The Beech Academy

What is this page?

We are, a schools information website. This page is one of our school directory pages. This is not the website of The Beech Academy.

What is Locrating?

Locrating is the UK's most popular and trusted school guide; it allows you to view inspection reports, admissions data, exam results, catchment areas, league tables, school reviews, neighbourhood information, carry out school comparisons and much more. Below is some useful summary information regarding The Beech Academy.

To see all our data you need to click the blue button at the bottom of this page to view The Beech Academy on our interactive map.

About The Beech Academy

Name The Beech Academy
Ofsted Inspections
Headteacher Mr Neil Davies
Address Fairholme Drive, Mansfield, NG19 6DX
Phone Number 01623626008
Phase Academy (special)
Type Academy special sponsor led
Age Range 11-19
Religious Character Does not apply
Gender Mixed
Number of Pupils 88
Local Authority Nottinghamshire
Highlights from Latest Inspection


The Beech Academy continues to be a good school.

What is it like to attend this school?

The Beech Academy has an ethos that promotes hard work, enthusiasm and friendship, which threads through the school community.

Staff skilfully use what they know about pupils to support them when they find aspects of life challenging. The vision at Beech Academy is based around 'turning I can't into I can'. Staff and pupils work hard to realise this vision together.

Staff nurture and encourage pupils throughout the school to learn and interact with each other well. Pupils develop empathy and are kind, polite and friendly. The school provides effective support for pupils who experience d...ifficulty.

Staff act quickly to prevent negative situations from escalating. Occasional disruption to learning is well managed, so pupils can concentrate on their studies. As a result, the school is a calm and purposeful place to learn, where bullying is rare and, when it occurs, is resolved by staff.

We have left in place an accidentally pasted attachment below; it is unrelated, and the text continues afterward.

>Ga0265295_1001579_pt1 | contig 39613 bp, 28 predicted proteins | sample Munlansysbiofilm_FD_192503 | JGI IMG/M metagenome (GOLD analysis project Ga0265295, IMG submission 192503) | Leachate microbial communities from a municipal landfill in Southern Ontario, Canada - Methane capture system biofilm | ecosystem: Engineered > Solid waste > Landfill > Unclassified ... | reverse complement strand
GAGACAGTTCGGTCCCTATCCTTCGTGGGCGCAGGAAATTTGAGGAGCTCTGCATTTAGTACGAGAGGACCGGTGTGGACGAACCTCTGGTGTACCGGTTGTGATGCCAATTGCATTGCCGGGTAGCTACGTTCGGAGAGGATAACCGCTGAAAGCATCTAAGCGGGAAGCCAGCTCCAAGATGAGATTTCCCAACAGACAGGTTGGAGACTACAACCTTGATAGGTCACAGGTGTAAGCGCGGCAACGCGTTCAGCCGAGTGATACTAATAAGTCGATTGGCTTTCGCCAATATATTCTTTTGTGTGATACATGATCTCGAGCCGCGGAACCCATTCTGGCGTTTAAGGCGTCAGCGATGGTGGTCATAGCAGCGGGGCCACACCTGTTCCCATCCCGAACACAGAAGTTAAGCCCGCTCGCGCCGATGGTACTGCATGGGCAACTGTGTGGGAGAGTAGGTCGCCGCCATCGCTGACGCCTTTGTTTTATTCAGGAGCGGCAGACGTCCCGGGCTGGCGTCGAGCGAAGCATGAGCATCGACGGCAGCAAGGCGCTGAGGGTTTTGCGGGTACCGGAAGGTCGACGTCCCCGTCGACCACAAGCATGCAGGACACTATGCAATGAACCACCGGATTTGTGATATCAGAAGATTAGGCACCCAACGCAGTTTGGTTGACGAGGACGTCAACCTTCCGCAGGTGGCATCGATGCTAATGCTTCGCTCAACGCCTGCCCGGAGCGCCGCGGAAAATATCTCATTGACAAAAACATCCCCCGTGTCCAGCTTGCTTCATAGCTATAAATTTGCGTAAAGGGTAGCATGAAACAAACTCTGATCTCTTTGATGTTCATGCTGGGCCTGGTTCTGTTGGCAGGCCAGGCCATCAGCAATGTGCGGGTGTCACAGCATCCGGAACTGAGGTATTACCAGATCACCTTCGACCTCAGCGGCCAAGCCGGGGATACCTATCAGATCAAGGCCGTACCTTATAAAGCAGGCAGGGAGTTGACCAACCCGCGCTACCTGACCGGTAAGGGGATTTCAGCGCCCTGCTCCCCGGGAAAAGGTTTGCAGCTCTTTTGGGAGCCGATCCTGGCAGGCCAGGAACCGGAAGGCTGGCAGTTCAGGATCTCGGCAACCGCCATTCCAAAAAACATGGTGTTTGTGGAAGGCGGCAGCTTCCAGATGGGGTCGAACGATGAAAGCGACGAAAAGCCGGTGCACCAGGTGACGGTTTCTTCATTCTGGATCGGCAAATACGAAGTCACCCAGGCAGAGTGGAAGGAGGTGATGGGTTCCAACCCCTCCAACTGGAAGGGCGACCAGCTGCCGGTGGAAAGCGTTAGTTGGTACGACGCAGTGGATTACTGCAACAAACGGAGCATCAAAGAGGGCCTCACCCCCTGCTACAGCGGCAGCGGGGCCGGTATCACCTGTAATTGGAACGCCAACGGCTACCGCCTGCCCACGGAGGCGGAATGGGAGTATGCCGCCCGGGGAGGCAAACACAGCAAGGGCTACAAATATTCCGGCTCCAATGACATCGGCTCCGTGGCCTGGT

Pupils enjoy coming to school, as they feel valued.

Staff are committed to helping pupils achieve as well as they can. The curriculum is well planned and adapted for each of the school's pathways, at Fairholme Drive and Westfield.

Staff know pupils' needs and make sure that they take these into account when planning activities.

What does the school do well and what does it need to do better?

At Beech Academy, most pupils have communication and interaction needs, including a diagnosis of autism spectrum condition (ASC). Leaders make sure that the development of pupils' social and personal skills is a priority.

Leaders have clear plans in place that enable them to provide appropriate support for pupils with special educational needs and/or disabilities (SEND).

Staff understand pupils' needs very well and meet their needs in the classroom. Pupils visit places beyond the classroom to develop their learning.

For example, pupils visited Chatsworth House to look at Nordic decorations. Pupils in the nurture provision used this as inspiration for their 'Lion, the Witch and the Wardrobe' inspired afternoon tea. Pupils made scones and read aloud poems that they had written about themes in the novel.

Leaders have developed clear curriculum plans, which are well sequenced. In some subjects, leaders have not set out the precise knowledge pupils should learn. This means that pupils do not achieve as well as they could in these subjects.

Teachers deliver lessons skilfully. Staff are passionate and well informed about supporting pupils with SEND. Teachers check pupils' progress through the curriculum well.

The curriculum presents many opportunities to learn beyond the classroom. Nevertheless, some pupils do not access a sufficiently broad range of enrichment activities that meet their wider learning needs. This prevents some pupils from developing their talents and interests as fully as they could.

Pupils who have not yet learned to read well continue to follow the school's phonics programme. Leaders keep a close eye on each pupil's progress. They make sure that extra support is in place for those pupils who are struggling to keep up.